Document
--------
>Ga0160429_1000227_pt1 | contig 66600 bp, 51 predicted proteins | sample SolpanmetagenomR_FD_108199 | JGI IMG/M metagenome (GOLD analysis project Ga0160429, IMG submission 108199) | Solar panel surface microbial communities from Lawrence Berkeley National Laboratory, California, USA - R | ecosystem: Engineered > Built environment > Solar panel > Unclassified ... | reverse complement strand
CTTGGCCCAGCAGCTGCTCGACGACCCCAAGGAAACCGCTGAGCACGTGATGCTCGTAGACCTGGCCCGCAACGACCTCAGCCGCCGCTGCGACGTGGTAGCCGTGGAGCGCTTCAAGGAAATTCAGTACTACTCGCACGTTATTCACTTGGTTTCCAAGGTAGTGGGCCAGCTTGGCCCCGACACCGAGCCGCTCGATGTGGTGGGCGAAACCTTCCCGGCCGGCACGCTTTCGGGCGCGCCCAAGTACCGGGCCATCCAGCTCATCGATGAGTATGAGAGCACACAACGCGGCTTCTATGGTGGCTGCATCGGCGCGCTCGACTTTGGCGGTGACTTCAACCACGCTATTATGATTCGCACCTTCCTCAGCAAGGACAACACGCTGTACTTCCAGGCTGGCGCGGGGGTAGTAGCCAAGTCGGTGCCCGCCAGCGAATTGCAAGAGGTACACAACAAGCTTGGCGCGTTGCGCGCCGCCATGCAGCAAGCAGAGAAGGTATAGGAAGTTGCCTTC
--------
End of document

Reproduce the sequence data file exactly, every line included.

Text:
>Ga0160429_1000227_pt1 | contig 66600 bp, 51 predicted proteins | sample SolpanmetagenomR_FD_108199 | JGI IMG/M metagenome (GOLD analysis project Ga0160429, IMG submission 108199) | Solar panel surface microbial communities from Lawrence Berkeley National Laboratory, California, USA - R | ecosystem: Engineered > Built environment > Solar panel > Unclassified ... | reverse complement strand
CTTGGCCCAGCAGCTGCTCGACGACCCCAAGGAAACCGCTGAGCACGTGATGCTCGTAGACCTGGCCCGCAACGACCTCAGCCGCCGCTGCGACGTGGTAGCCGTGGAGCGCTTCAAGGAAATTCAGTACTACTCGCACGTTATTCACTTGGTTTCCAAGGTAGTGGGCCAGCTTGGCCCCGACACCGAGCCGCTCGATGTGGTGGGCGAAACCTTCCCGGCCGGCACGCTTTCGGGCGCGCCCAAGTACCGGGCCATCCAGCTCATCGATGAGTATGAGAGCACACAACGCGGCTTCTATGGTGGCTGCATCGGCGCGCTCGACTTTGGCGGTGACTTCAACCACGCTATTATGATTCGCACCTTCCTCAGCAAGGACAACACGCTGTACTTCCAGGCTGGCGCGGGGGTAGTAGCCAAGTCGGTGCCCGCCAGCGAATTGCAAGAGGTACACAACAAGCTTGGCGCGTTGCGCGCCGCCATGCAGCAAGCAGAGAAGGTATAGGAAGTTGCCTTC